If there have been people in your life that have advised and guided you either in your work or your personal life you will know just how important that can be. If you are now at the stage in life where you have your own experiences and insights about life to draw on, don’t let this go to waste. Becoming a mentor and sharing your experience and expertise is a great way of offering other people the type of support that enabled you to succeed and thrive.
What is mentoring?
Mentoring is all about using the experience and skills you have acquired to help others to achieve their goals and make the most of their talents.
David Clutterbuck, a leading HR consultant based in London and keynote speaker for leadership, coaching and mentoring within the workplace, describes a mentor as ‘a more experienced individual willing to share knowledge with someone less experienced in a relationship of mutual trust’.
Becoming a mentor – what’s in it for you?
Although becoming a mentor does give you the perfect opportunity to pass on your knowledge and experience to a whole new generation, mentoring can be so much more than just giving. It can also be very rewarding and fulfilling. Knowing that you have helped someone make a positive difference to their lives is a reward in itself. Becoming a mentor is possible at any time in your career (it may even make you better at what you do) but if you are retired, mentoring can give you a real sense of purpose at a time when you may be feeling a bit lost and undervalued. Knowing that you have helped someone on their way to success or helped them to overcome challenges which were preventing them from moving forward, is very rewarding.
What makes a good mentor?
Becoming a mentor requires a variety of skills and qualities. For example you will need to:
- be resourceful
- have good organisational and problem-solving skills
- have patience and understanding
- be able to build a rapport with the people you mentor and build a trusting relationship
- have good listening and communication skills
- have respect for and empathy with the people you mentor
- have the ability to respond to the needs of the people you mentor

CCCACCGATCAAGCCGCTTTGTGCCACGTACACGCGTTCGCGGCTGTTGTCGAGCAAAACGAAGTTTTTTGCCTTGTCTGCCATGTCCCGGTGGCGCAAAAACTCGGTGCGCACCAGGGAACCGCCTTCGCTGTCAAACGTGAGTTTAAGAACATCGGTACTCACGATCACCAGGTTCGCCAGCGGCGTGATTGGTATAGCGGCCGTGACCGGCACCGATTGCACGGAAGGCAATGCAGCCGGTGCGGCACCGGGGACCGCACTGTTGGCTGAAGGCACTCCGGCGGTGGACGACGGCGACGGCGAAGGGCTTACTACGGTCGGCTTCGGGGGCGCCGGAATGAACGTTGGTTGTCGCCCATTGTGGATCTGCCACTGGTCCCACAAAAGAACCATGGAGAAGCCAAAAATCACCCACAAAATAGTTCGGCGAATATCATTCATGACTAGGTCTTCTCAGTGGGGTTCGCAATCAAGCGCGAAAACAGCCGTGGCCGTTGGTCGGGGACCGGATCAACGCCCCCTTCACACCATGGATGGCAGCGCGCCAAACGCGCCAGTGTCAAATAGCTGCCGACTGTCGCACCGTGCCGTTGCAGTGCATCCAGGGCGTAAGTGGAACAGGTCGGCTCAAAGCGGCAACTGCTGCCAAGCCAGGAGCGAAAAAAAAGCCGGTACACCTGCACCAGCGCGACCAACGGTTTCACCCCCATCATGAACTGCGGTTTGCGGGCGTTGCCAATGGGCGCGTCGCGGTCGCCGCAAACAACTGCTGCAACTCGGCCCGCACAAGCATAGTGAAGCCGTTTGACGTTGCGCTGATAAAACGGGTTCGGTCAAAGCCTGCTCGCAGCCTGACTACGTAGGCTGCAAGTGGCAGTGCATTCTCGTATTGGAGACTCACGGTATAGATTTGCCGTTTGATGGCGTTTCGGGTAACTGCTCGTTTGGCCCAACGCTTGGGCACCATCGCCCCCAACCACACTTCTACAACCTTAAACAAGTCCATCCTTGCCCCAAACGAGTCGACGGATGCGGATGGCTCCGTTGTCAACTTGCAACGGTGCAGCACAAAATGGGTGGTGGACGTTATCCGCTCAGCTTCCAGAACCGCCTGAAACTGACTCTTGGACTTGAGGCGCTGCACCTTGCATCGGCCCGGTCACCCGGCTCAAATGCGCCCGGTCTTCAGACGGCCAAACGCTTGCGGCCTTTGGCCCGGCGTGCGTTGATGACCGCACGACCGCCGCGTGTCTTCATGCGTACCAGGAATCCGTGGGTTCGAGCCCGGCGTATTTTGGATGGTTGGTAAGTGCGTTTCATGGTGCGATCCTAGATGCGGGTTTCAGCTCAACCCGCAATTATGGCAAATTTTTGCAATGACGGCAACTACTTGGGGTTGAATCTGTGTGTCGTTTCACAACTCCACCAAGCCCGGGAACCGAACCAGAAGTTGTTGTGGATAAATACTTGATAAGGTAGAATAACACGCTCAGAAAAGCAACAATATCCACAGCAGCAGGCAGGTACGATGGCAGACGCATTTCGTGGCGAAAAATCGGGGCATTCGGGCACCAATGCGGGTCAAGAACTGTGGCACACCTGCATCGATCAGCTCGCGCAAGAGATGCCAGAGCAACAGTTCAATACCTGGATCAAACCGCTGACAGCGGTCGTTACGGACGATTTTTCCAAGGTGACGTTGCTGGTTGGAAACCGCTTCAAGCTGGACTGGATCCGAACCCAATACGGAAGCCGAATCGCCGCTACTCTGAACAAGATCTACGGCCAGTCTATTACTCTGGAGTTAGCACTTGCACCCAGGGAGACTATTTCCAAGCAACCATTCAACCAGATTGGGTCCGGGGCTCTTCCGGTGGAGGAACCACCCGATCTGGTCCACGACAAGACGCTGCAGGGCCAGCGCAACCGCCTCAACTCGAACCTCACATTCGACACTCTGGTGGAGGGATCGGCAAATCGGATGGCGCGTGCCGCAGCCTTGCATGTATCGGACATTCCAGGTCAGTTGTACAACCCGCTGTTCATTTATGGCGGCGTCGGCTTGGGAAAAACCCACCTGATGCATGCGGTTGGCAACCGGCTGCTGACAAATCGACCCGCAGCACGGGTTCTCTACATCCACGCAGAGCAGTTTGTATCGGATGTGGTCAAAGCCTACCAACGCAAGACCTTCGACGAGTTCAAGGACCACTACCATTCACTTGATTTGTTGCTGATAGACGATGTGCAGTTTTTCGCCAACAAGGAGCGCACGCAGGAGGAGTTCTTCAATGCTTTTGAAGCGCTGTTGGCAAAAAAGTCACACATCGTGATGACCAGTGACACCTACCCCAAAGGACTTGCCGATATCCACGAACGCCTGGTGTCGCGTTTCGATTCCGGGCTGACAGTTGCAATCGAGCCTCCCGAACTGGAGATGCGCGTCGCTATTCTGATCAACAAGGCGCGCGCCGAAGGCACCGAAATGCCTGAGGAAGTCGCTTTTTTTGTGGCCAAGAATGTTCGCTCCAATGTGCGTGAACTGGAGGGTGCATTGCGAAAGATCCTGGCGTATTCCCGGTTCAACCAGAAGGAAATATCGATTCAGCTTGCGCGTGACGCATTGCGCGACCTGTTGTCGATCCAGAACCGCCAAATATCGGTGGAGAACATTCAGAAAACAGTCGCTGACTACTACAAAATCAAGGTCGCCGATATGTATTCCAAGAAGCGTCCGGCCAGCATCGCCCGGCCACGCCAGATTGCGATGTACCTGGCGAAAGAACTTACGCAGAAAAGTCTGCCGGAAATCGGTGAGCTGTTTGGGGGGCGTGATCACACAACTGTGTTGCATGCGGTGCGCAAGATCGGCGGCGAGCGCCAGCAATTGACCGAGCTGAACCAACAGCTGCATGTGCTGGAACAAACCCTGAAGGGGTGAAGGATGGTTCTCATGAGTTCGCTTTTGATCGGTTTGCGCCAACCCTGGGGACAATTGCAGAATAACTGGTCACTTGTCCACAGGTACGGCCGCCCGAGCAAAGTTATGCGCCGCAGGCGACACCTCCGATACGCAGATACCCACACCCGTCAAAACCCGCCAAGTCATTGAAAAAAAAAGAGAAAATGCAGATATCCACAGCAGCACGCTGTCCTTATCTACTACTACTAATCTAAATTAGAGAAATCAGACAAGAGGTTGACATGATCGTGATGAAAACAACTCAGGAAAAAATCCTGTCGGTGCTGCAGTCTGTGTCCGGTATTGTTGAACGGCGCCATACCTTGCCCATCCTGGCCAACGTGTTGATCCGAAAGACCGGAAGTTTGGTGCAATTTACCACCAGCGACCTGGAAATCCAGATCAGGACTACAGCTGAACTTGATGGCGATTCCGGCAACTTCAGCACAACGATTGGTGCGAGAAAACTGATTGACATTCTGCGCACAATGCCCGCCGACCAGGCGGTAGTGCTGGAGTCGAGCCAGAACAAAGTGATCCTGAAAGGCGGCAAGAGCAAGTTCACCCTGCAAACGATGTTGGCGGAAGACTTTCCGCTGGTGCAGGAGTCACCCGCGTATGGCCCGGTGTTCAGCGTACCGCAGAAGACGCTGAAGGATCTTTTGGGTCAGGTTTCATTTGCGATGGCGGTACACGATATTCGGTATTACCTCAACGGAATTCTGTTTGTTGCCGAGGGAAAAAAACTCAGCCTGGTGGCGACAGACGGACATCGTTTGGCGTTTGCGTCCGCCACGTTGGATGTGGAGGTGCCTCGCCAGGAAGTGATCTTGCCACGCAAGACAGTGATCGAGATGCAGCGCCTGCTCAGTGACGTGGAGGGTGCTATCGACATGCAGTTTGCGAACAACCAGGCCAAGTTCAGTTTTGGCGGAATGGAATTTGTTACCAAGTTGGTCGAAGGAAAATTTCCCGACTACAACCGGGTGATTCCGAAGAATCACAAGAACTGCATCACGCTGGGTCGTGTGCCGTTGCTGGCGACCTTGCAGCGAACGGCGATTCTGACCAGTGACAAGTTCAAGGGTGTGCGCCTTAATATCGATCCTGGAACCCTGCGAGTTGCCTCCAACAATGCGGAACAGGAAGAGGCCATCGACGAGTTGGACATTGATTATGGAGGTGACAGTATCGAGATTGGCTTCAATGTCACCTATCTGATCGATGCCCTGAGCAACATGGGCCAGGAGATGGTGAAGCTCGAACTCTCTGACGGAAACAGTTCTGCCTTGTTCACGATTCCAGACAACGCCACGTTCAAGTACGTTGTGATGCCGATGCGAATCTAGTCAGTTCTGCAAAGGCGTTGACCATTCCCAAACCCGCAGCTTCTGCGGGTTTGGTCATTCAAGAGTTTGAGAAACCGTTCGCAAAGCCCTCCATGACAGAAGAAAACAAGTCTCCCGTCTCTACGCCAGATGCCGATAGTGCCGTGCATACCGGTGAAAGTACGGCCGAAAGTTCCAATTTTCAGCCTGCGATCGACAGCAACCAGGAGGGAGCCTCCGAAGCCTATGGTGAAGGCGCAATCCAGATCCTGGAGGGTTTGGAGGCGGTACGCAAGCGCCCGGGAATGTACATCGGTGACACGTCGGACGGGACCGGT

- have a flexible and open approach
- take the responsibility to drive and guide the process and ensure that it fulfils the needs of the person you are mentoring
- have the ability to identify and recognise the opportunities and solutions needed to help people realise their potential.
Types of mentoring
There are numerous opportunities for mentoring from helping and supporting disadvantaged people to offering advice to new and aspiring entrepreneurs or people who need some help and support to improve specific skills.
If you have business experience either within a company or as as business owner or you have experience in a specific industry, there are a number of organisations which will help you to find an opportunity which matches your skills and experience with relevant organisations. For example:
mentorsme.co.uk is a free service which help businesses find local mentors with the appropriate skills and experience. If you want to offer your services as a business mentor with mentorsme, the site includes a number resources including details of how to become a mentor and where to find suitable training. The site also has a search facility which enables you to look for mentoring opportunities within a particular area of Britain and within a particular area of expertise.
The Aspire Foundation offers women and men with a corporate or small business background the opportunity to give something back by mentoring aspiring women from the charities and social enterprises sector. The Aspire Foundation mentors are women and men from all levels in corporations and small businesses and come from organisations as broad as Avanade, Morgan Stanley, Centrica, Ford Motor Company, AstraZeneca and Unilever.
As a mentor with The Prince’s Trust you will have the opportunity to provide one-to-one support for up to a year to a young person looking to move into employment, education or training when they have completed a Prince’s Trust programme.
Ixion Volunteer Mentors supports start-up entrepreneurs who have been unemployed for a while and who have decided to take the plunge and set up on their own in business. The candidates sometimes lack confidence and so part of the role of a mentor is to help inspire and promote confidence. Ixion Volunteer Mentors also supports people who are unemployed and seeking a job or ex-offenders who are seeking support and a job. This requires less knowledge of a business compared to supporting enterprise start up’s with more emphasis on positive motivation.